Anyway, I was helping one of my students learn music for “Honour band” auditions after school. After we finished up, she told me that her mom noticed a vast improvement since the start of the year. She also told me that her elder sister, who happens to be in one of the senior classes, thinks I’m one of the best junior school music directors to teach at the school in over 5 years.
At this point I started tearing up. It was the first time I was complimented on how my new job. That was only last week and It meant a lot to me.
I had a student with Autism. We developed a tradition at lunch where I would ask for one of his cookies and he would say no. Sometimes I would act like I was going to take one and he would grab them. As I walked away, he would hug his cookies and smile. It was our daily joke.
On Monday morning of Teacher Appreciation Week, he realized he didn’t get me anything and started to panic. I kept reassuring him that it was ok, but he continued deeper into a “meltdown.” He ran to his lunchbox and pulled out a cookie and gave it to me.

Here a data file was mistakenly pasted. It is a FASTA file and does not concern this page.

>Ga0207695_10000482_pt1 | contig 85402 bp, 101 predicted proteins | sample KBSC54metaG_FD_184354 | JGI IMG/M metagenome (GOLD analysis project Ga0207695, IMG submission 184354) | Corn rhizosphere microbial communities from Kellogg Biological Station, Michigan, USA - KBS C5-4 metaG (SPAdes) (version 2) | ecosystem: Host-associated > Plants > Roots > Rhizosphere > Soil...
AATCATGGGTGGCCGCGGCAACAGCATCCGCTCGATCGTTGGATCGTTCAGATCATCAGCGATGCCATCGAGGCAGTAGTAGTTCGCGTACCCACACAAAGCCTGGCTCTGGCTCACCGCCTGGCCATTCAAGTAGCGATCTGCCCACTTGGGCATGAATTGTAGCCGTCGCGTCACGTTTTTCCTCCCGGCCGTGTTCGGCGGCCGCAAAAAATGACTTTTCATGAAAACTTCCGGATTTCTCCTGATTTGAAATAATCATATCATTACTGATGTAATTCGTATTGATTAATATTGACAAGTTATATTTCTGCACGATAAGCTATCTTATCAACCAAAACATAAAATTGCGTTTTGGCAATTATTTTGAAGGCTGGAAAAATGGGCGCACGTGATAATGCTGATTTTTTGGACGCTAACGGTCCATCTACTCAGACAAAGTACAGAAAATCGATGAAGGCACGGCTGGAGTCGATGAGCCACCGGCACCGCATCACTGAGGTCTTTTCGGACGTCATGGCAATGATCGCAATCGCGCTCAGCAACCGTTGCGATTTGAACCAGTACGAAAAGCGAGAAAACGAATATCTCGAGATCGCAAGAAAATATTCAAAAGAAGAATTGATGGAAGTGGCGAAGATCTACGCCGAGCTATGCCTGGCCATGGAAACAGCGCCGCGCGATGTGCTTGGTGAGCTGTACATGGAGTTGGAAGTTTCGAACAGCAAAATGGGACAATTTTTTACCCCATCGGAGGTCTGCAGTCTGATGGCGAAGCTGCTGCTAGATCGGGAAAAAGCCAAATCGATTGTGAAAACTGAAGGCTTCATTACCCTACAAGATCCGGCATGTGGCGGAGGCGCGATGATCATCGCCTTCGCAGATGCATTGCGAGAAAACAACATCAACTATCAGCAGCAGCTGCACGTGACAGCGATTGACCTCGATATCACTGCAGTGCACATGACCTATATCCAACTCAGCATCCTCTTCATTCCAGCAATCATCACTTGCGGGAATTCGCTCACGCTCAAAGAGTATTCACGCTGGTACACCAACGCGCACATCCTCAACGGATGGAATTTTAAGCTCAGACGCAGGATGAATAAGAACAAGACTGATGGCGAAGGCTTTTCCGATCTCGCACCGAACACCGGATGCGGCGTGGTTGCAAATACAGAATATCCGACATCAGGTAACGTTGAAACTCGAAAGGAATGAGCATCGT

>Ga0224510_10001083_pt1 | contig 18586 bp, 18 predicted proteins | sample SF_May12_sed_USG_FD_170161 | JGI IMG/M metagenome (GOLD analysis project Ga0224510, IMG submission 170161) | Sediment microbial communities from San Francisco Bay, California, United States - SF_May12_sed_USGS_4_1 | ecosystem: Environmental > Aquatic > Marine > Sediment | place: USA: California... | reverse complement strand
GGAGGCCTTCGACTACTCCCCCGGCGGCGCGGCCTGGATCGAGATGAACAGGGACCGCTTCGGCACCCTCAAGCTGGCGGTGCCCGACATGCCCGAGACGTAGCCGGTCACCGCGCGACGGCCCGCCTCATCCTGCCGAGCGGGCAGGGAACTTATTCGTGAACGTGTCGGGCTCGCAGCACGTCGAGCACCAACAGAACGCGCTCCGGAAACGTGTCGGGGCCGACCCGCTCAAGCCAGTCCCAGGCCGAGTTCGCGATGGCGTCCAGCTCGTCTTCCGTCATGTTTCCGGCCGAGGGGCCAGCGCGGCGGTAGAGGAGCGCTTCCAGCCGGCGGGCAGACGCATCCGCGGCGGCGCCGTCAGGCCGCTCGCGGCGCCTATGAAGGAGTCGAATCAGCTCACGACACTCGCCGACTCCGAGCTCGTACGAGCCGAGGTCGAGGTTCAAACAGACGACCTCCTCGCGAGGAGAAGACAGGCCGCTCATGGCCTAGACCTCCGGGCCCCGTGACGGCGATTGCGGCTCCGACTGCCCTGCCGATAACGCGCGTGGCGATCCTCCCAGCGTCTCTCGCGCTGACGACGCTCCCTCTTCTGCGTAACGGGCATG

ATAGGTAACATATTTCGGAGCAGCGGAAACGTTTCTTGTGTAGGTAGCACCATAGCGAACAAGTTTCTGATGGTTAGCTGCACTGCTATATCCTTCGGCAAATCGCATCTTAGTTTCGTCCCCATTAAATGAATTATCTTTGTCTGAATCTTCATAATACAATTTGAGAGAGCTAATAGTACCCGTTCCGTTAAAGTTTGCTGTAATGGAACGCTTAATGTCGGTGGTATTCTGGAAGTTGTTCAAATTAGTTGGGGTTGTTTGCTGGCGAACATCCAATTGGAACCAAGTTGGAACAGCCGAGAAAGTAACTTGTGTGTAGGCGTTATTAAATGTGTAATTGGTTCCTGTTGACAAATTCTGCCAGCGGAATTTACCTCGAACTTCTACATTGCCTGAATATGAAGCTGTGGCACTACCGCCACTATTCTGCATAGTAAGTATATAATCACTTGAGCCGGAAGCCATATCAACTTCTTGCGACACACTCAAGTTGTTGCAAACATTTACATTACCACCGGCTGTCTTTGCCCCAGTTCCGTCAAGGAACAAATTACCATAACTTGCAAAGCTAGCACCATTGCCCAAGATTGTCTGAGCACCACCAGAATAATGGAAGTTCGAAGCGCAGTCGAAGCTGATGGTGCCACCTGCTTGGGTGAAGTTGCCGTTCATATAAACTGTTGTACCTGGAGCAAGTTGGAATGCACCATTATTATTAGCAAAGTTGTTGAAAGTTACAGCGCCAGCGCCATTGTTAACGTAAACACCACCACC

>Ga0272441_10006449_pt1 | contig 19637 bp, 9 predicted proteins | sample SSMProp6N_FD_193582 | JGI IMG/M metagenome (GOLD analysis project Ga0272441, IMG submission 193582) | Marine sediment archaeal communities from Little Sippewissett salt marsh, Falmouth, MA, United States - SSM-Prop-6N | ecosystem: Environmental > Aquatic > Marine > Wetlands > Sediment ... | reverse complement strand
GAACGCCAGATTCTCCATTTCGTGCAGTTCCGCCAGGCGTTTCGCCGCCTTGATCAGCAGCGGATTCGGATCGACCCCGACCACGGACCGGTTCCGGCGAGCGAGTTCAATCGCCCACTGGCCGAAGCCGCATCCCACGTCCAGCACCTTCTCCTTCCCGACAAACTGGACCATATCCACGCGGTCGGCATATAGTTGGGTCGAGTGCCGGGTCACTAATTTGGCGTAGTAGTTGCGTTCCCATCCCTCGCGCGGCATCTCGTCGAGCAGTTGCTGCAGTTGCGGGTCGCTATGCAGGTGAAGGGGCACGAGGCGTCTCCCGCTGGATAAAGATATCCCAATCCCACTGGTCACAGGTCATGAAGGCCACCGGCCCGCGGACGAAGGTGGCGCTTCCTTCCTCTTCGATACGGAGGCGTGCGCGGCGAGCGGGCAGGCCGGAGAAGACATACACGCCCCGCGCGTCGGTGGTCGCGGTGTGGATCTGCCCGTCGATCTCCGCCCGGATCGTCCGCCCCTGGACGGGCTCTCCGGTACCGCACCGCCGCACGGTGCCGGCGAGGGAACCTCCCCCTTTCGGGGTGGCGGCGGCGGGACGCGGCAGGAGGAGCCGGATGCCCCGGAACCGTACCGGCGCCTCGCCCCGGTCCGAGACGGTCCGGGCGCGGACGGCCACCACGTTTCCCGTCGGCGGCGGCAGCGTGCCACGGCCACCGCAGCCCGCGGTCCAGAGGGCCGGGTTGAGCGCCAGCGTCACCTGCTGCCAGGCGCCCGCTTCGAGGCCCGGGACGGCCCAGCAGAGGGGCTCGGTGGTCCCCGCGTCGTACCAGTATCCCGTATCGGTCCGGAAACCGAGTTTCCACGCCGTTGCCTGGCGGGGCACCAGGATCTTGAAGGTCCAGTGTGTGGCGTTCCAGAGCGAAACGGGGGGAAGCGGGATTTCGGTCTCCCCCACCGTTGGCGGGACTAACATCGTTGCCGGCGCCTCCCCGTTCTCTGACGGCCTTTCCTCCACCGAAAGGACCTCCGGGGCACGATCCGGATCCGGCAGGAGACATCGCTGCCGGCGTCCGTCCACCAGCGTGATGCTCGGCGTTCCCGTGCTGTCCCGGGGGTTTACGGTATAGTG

I would have kept that cookie forever if he hadn’t been so excited to see me eat it.
I will call this student S.
I was appointed as “the new teacher” to a batch of secondary school. I could see the classroom bonds were strong and feel my alienation from time to time. I was nervous!
I think the children sensed this, and so they were testing me to see how far they could go. I was getting a bit frustrated by the fact that they were closing in on me. I tried to use an authoritative voice and posture. Everyone seemed to respond and settled down, but S gave me this look as if to say, I thought you were different.
What struck me about S was the very clear leadership skills he possessed. He began to rile them up, and single-handedly brought the class to a state of frenzy. Another striking thing was that he was sensitive and aware beyond what his age people are.
When he found that I was almost to the point of losing control, he literally said to the rest of the class, Okay guys, let us settle down now and listen. The class time is almost over, he must finish what he set out to. And it wasn’t condescending, but genuine.
Later that day I called him and thanked him. I told him he was a natural leader and that he should use his influence to help and not to lead astray. I explained to him what he had done and he seemed surprised.